Universal Discussions

music, teaching, food, humour, philosophy,anything

Dissolve and Recrystallise every moment

Date: 29 March 2010
Category: Uncategorized

Greetings visitor. You may find some (apparently) unconnected themes on this blog. I started out with the decision to dedicate my life to composing music at age 25. But the universe decided to unpick every musical role I came up with. Rather like the Sufis’ idea of fana and baqa, dissolution and recrystallisation, where the universe, and the person of wisdom both, are continually being dissolved and recreated. There came chords of flavours, the mathematics of flowing visual graphic sculptures, radical transformation of what teaching and learning are, new ways to programme computers to weave sonic textures………….   I experience life not as vocation but as vigorous detached outrageous revelation. Everything can be challenged and reworked in the vigour of regular self-reinvention and resculpting.

What is teaching for instance. Its certainly not bullet-points on a syllabus, nor is it imparting of information, we can do that by photocopying notes – a facility that a university lecturer I encountered chose not to adopt, so as to hide shyness behind a chalk reality. Teaching at its best is not information broadcasting but something far greater. If you understand a subject backwards and inside out, you will understand it as a spirit, not bytes. A living flame of presence and joy – the overlapping of two circles, not merely happy or studious but a third, magical middle condition. I suffered at school. I know what it feels like to be in an energy field of a false authority who is stressed. Its killing educational potential. I encourage students to look after their state of mind whilst working. One of my students said “That’s really radical.” It is. It shouldn’t be.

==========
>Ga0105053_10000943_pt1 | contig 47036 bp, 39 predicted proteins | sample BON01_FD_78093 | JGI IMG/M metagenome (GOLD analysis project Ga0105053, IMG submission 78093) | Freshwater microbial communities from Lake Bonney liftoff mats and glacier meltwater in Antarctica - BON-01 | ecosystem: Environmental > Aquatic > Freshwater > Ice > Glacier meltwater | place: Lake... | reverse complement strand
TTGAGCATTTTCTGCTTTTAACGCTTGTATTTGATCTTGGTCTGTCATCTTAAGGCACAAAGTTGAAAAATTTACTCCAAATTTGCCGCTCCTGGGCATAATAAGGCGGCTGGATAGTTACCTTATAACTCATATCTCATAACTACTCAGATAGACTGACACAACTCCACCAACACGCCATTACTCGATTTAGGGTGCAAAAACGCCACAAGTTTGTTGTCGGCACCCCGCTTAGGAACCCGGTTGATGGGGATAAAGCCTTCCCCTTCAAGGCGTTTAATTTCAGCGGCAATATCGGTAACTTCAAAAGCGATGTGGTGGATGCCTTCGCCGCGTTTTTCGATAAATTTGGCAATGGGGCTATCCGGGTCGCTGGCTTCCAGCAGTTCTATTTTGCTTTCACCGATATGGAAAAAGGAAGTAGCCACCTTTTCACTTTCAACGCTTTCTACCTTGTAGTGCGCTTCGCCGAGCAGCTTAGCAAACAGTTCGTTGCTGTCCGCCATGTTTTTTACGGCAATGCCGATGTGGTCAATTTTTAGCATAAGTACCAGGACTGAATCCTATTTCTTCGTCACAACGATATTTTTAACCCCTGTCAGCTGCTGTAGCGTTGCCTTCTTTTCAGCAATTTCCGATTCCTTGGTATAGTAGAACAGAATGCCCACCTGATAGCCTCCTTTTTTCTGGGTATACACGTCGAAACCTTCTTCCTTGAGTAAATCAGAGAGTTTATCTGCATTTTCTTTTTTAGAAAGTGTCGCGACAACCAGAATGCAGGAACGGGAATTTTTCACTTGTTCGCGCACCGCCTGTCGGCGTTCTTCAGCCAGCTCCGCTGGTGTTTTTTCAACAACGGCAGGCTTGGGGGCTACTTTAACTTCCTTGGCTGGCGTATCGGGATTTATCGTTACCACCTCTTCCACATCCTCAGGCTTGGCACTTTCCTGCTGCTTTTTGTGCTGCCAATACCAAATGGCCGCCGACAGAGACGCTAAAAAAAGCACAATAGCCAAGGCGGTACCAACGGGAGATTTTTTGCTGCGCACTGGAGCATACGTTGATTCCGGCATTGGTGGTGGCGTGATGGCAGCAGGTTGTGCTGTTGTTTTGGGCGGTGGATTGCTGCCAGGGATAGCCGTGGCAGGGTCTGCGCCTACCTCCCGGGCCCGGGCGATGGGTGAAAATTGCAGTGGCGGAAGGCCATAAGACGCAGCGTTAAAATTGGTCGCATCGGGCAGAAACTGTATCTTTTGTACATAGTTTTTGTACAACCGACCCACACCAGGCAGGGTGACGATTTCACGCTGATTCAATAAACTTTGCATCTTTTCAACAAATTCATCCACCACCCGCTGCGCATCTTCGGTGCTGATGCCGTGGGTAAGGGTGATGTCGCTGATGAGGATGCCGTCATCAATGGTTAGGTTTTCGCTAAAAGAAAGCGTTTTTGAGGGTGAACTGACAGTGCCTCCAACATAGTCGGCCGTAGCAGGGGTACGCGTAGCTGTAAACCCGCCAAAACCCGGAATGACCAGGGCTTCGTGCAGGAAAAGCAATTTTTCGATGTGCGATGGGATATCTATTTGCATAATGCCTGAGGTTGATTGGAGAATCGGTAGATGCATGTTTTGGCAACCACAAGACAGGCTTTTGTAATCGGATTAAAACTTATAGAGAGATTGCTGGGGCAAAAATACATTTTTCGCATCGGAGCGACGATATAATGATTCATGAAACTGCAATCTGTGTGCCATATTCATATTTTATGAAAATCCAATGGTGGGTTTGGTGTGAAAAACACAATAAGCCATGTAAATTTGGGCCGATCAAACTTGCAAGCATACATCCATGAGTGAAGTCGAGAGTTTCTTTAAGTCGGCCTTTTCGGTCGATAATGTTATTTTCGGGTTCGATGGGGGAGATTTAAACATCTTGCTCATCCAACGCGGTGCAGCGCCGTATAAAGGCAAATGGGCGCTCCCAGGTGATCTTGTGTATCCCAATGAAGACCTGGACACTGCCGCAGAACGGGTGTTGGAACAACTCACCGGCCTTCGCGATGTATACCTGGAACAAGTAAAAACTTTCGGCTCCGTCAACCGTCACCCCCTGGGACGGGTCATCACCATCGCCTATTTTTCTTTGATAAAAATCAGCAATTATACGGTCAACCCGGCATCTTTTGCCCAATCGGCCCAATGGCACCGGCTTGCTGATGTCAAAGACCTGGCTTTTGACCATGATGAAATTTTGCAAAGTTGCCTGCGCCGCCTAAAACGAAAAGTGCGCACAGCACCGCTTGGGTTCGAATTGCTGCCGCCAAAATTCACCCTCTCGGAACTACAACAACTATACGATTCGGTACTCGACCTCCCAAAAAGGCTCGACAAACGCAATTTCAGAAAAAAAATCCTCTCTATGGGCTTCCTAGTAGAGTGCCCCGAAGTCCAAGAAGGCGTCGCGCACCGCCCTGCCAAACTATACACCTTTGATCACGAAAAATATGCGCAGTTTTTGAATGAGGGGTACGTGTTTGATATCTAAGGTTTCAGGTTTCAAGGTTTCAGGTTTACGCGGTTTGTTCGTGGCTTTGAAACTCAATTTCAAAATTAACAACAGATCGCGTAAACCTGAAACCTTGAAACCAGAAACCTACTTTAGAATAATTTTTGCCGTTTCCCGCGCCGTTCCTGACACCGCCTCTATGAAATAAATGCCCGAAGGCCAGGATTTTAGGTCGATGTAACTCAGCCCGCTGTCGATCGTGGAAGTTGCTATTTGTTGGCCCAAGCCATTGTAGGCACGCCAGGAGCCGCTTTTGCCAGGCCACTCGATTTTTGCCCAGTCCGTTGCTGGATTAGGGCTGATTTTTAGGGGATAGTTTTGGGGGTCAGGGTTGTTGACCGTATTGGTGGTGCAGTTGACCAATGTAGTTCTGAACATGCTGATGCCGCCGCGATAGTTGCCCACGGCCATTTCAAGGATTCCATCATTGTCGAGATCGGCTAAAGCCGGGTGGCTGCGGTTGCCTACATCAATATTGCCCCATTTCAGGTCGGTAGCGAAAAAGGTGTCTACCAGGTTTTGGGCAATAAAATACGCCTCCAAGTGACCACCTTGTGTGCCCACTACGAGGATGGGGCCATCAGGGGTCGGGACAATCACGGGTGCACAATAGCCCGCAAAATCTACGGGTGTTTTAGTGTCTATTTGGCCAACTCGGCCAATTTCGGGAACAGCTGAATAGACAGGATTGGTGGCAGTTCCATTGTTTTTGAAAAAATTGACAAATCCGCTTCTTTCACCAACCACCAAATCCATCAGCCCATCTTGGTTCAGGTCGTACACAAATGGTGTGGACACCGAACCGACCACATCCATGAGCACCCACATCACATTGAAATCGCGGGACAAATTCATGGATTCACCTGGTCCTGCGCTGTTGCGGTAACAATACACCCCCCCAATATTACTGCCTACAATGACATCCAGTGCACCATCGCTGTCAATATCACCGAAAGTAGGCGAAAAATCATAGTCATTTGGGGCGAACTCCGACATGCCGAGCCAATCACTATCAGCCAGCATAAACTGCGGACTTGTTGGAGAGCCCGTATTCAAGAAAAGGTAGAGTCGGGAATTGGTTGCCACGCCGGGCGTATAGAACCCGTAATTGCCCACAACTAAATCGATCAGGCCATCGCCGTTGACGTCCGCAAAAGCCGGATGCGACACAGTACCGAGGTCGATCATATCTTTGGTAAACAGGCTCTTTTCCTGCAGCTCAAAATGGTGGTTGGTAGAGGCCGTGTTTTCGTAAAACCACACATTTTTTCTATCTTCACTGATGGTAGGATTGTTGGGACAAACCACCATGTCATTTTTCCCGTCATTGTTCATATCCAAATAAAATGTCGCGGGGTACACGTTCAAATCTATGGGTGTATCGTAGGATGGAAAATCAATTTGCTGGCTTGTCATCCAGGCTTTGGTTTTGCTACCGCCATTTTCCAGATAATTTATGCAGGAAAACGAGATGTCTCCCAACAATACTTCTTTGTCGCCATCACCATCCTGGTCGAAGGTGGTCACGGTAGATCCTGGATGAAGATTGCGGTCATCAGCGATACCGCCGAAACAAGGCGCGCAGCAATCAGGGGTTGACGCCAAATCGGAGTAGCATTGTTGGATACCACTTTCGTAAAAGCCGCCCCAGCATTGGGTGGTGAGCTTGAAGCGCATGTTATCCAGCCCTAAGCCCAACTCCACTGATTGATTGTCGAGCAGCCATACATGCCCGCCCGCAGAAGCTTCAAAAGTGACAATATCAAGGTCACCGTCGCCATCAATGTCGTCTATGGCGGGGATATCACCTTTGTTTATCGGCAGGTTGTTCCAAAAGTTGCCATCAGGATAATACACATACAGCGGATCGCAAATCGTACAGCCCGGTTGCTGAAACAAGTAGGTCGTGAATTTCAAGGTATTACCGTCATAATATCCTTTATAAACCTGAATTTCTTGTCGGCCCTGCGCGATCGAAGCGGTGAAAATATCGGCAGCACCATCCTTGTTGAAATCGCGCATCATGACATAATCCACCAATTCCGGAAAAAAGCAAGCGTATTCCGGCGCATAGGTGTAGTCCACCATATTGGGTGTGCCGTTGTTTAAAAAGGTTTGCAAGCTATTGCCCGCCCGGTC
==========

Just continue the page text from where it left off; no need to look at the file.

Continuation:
Ordinary is the ultimate reality. Even though it is authentically outrageous at the same time.

The food we eat affects not only how we feel and work but also how much we can shed our conditioning. I feel that what we like to eat does do us good (regardless of what it is) – contrary to the more robotic nutritionists – enjoyment again is important. I like Juliano’s assertion that good taste and enjoyment are the only considerations for, in his case, a raw food diet. For me, combining enjoyment AND nutrition is the best.

In music I discovered that music is not the rules. Through Terry Riley’s music I discovered the exquisite combination of concentration and relaxation that I aim for in my teaching, Terry since became a friend and played twice at my Planet Tree Music Festival, and he understood early on how sound, the breath and the body ideally connect energetically, something I encounter in dance and movement classes I take with Jhomm, my Korean dancer/choreographer friend. Its the breathing and the sensation awareness in and of the body that fills me with life and keeps my body brimming with health – the late Paul Benson, and Bruce Lipton both speak about cells breathing, they are each miniature, less specialised beings than the organs that they make up. Consciousness itself can invigorate cell life, not just the teeming cascades of atoms that the cell membranes so selectively either let in or not,……..  perhaps teaching is also like that, it needs its life field primarily to communicate life quality. Breath, music, knowledge, flavour, joy……..  these are the touchstones if we want to truly flourish.

When I sit down at the piano, (which I have recorded almost 3000 times) I am not focussing on making sounds. I am listening to my psyche’s streams of energy. It no longer has to do with virtuosity, with accuracy (Jhomm is less concerned with what a movement looks like primarily), the music is an energetic field of feeling and mindfulness, this is the clay I’m keen to shape, this is what glows, tastes incredible and refreshes my being utterly. Its because the form is transcended that this can happen. That’s what sets people off. When younger I heard “When the form of music is clear to you, then the spirit will become clear”. That’s rubbish. Without a sense of presence, music is dead, period. That’s the achilles heel of much western concert music. Mozart improvised, sometimes making many mistakes, then the form of the classical style took over, but the western classical tradition originated that ad lib way.

Breath, music, knowledge, flavour, joy…….. here’s to the blend.

No responses yet. You could be the first!

Leave a Response